"The Great Humming God" this is the title
of the the exhibition, taken from the German translation ("Der
große summende Gott") of Christopher Hodder-Williams' novel
of digits (Hodder & Stoughton; 1968).
The exhibition was staged by the State
Library of Lower Saxony and devoted to the history of "thinking
machines" mechanical and electronic. The spritus rector behind
the exhibition is Dr. Georg Ruppelt, also a chess enthusiast who well
understands the importance of chess playing computers for the contemporary
study of artificial intelligence.
The ChessBase team came to Hannover this weekend to stage a chess event. It
consisted of a lecture on the Adventure of Chess Programming, held by
Frederic Friedel and GM Dr Helmut Pfleger. The lecture traced the history
of the field, from Baron von Kempelen's Turk up to Kramnik and Kasparov's
recent matches against top computers.
The lecture was illustrated with pictures and videos, displayed on a computer
monitor and a giant projection screen.
After the lecture there was a consultation game between two teams, both called
HSK, but one from Hannover and one from Hamburg. Naturally it was played on
the Playchess.com server. Then there
was a youth tournament without computers.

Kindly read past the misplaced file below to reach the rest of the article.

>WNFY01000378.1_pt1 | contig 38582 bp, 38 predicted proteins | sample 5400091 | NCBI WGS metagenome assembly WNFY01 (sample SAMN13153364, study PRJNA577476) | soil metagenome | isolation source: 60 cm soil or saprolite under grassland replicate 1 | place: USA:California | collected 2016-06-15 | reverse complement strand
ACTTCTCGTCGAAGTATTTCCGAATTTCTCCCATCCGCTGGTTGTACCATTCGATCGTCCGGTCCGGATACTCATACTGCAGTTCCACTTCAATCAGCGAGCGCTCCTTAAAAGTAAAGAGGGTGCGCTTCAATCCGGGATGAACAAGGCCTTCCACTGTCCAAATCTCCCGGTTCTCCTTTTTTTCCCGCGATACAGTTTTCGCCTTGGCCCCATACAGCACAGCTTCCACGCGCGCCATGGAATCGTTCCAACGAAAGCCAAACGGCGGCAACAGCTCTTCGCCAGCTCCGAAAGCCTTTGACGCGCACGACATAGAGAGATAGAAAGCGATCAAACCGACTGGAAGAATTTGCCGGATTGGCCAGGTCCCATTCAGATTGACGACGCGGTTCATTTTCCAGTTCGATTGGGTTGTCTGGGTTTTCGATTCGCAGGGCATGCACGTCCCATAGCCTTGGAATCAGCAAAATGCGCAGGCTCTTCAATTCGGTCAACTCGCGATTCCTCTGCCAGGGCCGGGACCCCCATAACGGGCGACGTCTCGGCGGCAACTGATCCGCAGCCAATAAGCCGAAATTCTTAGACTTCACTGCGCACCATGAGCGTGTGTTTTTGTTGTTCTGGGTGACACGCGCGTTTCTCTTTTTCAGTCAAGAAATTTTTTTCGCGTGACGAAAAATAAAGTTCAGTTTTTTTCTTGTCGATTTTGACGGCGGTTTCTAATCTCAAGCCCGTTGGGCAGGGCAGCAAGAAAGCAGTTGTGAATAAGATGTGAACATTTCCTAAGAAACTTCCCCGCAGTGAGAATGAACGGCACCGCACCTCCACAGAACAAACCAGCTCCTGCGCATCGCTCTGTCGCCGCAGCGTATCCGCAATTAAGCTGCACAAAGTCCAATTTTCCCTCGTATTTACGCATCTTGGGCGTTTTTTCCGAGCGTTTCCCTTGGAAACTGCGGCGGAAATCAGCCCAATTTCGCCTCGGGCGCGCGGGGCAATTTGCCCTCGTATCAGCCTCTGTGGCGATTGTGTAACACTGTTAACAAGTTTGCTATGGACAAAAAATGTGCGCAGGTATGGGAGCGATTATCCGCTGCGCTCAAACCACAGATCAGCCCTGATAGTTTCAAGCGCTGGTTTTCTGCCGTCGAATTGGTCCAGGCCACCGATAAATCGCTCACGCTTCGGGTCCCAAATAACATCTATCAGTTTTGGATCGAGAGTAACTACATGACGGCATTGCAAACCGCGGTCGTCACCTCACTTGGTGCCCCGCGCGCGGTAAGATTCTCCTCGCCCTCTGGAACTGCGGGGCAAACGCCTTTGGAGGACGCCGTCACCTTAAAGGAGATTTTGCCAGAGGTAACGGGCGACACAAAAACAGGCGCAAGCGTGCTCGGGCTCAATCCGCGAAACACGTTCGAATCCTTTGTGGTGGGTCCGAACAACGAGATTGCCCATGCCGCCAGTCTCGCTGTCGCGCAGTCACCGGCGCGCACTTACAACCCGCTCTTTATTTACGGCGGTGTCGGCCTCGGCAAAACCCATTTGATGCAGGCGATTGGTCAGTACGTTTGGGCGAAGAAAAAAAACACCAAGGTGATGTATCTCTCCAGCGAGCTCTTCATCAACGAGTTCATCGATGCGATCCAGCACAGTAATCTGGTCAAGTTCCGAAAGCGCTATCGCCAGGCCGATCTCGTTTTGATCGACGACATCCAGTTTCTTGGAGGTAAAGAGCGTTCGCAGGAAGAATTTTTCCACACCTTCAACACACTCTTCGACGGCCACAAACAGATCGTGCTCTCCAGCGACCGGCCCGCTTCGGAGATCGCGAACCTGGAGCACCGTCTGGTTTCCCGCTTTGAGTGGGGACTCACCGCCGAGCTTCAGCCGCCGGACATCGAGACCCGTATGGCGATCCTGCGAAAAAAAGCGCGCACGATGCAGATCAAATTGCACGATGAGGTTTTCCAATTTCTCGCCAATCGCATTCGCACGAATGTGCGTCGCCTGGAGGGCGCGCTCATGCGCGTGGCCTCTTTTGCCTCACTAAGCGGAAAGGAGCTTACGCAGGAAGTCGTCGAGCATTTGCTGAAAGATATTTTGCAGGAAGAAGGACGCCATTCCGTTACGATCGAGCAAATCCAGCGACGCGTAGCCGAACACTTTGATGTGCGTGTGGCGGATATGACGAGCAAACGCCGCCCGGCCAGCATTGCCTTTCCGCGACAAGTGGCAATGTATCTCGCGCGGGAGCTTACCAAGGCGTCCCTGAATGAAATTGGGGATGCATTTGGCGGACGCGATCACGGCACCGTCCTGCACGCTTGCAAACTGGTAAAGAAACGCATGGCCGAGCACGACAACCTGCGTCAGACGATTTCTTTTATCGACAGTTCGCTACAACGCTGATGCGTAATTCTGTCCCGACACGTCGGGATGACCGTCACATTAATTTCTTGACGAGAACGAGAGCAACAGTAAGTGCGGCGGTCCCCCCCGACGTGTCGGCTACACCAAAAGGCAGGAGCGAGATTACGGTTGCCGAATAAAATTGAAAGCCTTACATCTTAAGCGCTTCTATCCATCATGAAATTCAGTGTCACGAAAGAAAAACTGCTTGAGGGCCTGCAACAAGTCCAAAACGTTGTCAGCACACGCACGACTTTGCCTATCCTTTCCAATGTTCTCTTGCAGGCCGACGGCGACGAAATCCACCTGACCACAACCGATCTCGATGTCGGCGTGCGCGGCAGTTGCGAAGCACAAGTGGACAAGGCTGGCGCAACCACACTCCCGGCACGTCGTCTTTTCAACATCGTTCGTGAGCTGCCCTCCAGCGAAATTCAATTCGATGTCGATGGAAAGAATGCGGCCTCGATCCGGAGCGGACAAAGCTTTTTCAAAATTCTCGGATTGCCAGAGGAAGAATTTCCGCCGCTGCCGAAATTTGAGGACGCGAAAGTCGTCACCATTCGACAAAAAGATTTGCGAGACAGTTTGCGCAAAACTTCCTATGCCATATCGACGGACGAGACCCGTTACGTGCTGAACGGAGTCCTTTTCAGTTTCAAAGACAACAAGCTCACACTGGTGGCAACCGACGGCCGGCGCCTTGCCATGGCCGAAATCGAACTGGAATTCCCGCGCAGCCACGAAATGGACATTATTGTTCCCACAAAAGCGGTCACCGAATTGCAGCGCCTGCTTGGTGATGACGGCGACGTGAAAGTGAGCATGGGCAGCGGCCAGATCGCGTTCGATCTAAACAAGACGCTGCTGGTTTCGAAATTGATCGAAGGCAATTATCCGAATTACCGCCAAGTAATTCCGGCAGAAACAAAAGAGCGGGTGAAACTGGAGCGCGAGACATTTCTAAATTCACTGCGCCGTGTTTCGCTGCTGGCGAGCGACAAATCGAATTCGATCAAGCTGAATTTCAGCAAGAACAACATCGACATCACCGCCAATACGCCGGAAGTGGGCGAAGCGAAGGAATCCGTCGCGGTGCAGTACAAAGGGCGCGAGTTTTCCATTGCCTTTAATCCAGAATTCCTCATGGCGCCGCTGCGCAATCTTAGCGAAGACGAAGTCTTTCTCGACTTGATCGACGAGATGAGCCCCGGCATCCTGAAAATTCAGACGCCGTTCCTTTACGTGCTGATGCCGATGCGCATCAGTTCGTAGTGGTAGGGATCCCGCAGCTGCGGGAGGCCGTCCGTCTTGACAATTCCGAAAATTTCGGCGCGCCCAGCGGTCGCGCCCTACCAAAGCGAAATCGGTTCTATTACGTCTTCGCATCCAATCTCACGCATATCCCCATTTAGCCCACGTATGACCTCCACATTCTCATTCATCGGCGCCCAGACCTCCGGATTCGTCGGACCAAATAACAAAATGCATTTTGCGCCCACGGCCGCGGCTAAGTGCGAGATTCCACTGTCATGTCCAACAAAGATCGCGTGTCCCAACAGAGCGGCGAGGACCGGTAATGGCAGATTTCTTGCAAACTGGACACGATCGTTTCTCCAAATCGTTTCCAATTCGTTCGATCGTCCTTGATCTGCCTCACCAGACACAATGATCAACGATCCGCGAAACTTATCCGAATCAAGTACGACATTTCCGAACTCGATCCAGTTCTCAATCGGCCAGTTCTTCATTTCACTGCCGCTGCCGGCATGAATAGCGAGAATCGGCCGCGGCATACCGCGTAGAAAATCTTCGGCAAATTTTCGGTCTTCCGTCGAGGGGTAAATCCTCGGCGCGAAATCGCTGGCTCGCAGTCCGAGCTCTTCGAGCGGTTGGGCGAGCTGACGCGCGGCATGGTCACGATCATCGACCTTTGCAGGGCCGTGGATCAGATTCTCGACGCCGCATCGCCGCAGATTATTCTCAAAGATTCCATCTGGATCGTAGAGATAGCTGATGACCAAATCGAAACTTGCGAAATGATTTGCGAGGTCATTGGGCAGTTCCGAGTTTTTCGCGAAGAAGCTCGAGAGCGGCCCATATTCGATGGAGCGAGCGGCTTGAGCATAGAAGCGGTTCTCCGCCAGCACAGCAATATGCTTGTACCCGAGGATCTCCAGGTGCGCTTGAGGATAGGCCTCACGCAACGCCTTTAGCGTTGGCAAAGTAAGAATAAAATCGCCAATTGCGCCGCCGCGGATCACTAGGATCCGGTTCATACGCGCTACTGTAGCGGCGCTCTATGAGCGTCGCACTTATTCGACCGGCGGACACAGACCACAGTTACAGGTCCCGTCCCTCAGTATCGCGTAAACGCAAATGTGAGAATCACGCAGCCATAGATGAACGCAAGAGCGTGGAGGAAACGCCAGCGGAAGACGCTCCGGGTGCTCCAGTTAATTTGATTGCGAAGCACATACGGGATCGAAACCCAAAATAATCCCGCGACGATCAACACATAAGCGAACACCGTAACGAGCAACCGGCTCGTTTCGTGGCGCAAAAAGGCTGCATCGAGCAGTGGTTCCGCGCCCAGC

There was a special corner for children (and their parents) where they could
try out the latest and hottest ChessBase product: Fritz
For the exhibition the Landesbibliothek Hannover delved deep back into
the history of the subject, showing one of the very first powerfuly calculating
machines ever built. Leibniz's "Stepped Reckoner".
Wilhelm von Leibniz was born on June 21, 1646 in Leipzig, Germany and he
died on November 14, 1716 in Hanover, Germany. In 1668 he wrote the description
of a new calculating machine. His stepped reckoner was capable of adding,
subtracting, multiplying, dividing, and extracting square roots through a series
of stepped additions.
Original construction plans drawn up by Leibniz, who was the co-inventor of
calculus, but not a particularly gifted artist.
A better depiction of the working of the stepped reckoner.
Frederic Friedel trying to understand how the stepped reckoner works
A closer look at the elaborate cog-wheel mechanism
It is truly incredible that something as complex as this could be constructed
in the 17th century
The Analytical Engine, designed (but never built) by Charles Babbage.
One of the exhibits in the State Library caught our attention. It was about
"Tarnschriften", books with disguised or false covers, which were
part of the clandestine literature of the battle against the fascist dictatorship
in Germany from 1933 to 1945. They were produced in the guise of well known
book series or of advertising, making possible the inconspicuous distribution
of oppositional texts.
Here is a chess book with anti-fascist material contained within its pages.
The first and last two pages contain chess, the rest is political information.
Dr. Georg Ruppelt, the director of the library and organisor of the exhibition.